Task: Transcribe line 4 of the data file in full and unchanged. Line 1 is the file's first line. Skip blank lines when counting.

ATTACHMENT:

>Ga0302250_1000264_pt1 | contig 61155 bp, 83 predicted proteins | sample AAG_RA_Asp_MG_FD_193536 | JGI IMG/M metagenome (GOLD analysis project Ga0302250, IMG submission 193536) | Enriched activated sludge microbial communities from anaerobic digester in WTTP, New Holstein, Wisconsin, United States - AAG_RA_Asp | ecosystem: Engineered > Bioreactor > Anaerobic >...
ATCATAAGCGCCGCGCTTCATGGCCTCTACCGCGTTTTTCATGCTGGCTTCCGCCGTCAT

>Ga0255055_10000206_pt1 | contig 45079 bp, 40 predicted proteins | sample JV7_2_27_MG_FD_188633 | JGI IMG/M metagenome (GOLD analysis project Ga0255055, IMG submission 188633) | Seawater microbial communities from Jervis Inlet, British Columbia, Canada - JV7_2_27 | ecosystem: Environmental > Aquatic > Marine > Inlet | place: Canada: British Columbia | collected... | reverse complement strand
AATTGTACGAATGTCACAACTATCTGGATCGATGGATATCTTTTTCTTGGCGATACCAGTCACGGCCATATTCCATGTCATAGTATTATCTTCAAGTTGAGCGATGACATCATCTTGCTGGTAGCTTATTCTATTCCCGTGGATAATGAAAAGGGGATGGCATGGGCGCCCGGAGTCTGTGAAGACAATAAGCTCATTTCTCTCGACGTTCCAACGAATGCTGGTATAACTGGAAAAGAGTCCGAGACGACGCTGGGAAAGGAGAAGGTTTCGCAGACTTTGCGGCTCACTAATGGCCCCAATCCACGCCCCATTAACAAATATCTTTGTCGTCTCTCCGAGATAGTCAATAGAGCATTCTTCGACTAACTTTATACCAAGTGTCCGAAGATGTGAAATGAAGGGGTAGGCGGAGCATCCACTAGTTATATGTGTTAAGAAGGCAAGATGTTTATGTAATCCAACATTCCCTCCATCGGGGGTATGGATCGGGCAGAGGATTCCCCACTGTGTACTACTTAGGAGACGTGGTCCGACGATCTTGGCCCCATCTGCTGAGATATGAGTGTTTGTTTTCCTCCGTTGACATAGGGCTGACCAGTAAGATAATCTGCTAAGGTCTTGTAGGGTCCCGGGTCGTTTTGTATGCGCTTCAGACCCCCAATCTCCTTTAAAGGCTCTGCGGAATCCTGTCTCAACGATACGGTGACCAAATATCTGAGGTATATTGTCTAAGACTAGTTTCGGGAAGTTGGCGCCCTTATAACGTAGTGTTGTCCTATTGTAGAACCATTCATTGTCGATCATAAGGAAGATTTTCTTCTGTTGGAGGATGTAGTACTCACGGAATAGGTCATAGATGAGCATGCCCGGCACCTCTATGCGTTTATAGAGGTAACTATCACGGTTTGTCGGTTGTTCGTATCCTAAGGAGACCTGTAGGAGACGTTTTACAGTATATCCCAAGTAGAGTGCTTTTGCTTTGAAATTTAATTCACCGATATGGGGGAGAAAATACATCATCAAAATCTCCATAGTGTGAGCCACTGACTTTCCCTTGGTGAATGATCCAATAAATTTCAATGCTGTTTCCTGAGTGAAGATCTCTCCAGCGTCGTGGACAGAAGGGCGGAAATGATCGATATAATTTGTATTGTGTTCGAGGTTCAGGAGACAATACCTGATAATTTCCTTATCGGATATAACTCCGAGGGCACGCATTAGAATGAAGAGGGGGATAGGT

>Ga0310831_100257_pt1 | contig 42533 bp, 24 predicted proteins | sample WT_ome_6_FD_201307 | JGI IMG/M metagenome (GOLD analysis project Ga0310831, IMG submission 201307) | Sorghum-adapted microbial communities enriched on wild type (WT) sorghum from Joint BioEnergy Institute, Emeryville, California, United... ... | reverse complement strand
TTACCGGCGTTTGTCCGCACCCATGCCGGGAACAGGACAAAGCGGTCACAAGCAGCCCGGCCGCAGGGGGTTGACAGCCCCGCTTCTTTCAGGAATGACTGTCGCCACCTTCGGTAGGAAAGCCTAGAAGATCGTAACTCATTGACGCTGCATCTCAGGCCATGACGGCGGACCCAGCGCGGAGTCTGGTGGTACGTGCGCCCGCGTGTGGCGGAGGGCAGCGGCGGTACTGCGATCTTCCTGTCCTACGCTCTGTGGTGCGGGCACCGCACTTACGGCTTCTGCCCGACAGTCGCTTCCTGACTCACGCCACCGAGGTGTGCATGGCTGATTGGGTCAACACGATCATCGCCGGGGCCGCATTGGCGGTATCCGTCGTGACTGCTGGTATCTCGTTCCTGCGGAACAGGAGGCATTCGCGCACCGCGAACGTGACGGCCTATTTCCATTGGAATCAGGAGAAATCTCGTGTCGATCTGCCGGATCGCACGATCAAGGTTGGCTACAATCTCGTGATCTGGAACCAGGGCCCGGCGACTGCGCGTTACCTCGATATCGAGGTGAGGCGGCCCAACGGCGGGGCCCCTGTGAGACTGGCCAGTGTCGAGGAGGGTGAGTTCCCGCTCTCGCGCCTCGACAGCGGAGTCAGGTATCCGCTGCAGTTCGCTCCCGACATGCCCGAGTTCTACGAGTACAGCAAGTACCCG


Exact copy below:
AATTGTACGAATGTCACAACTATCTGGATCGATGGATATCTTTTTCTTGGCGATACCAGTCACGGCCATATTCCATGTCATAGTATTATCTTCAAGTTGAGCGATGACATCATCTTGCTGGTAGCTTATTCTATTCCCGTGGATAATGAAAAGGGGATGGCATGGGCGCCCGGAGTCTGTGAAGACAATAAGCTCATTTCTCTCGACGTTCCAACGAATGCTGGTATAACTGGAAAAGAGTCCGAGACGACGCTGGGAAAGGAGAAGGTTTCGCAGACTTTGCGGCTCACTAATGGCCCCAATCCACGCCCCATTAACAAATATCTTTGTCGTCTCTCCGAGATAGTCAATAGAGCATTCTTCGACTAACTTTATACCAAGTGTCCGAAGATGTGAAATGAAGGGGTAGGCGGAGCATCCACTAGTTATATGTGTTAAGAAGGCAAGATGTTTATGTAATCCAACATTCCCTCCATCGGGGGTATGGATCGGGCAGAGGATTCCCCACTGTGTACTACTTAGGAGACGTGGTCCGACGATCTTGGCCCCATCTGCTGAGATATGAGTGTTTGTTTTCCTCCGTTGACATAGGGCTGACCAGTAAGATAATCTGCTAAGGTCTTGTAGGGTCCCGGGTCGTTTTGTATGCGCTTCAGACCCCCAATCTCCTTTAAAGGCTCTGCGGAATCCTGTCTCAACGATACGGTGACCAAATATCTGAGGTATATTGTCTAAGACTAGTTTCGGGAAGTTGGCGCCCTTATAACGTAGTGTTGTCCTATTGTAGAACCATTCATTGTCGATCATAAGGAAGATTTTCTTCTGTTGGAGGATGTAGTACTCACGGAATAGGTCATAGATGAGCATGCCCGGCACCTCTATGCGTTTATAGAGGTAACTATCACGGTTTGTCGGTTGTTCGTATCCTAAGGAGACCTGTAGGAGACGTTTTACAGTATATCCCAAGTAGAGTGCTTTTGCTTTGAAATTTAATTCACCGATATGGGGGAGAAAATACATCATCAAAATCTCCATAGTGTGAGCCACTGACTTTCCCTTGGTGAATGATCCAATAAATTTCAATGCTGTTTCCTGAGTGAAGATCTCTCCAGCGTCGTGGACAGAAGGGCGGAAATGATCGATATAATTTGTATTGTGTTCGAGGTTCAGGAGACAATACCTGATAATTTCCTTATCGGATATAACTCCGAGGGCACGCATTAGAATGAAGAGGGGGATAGGT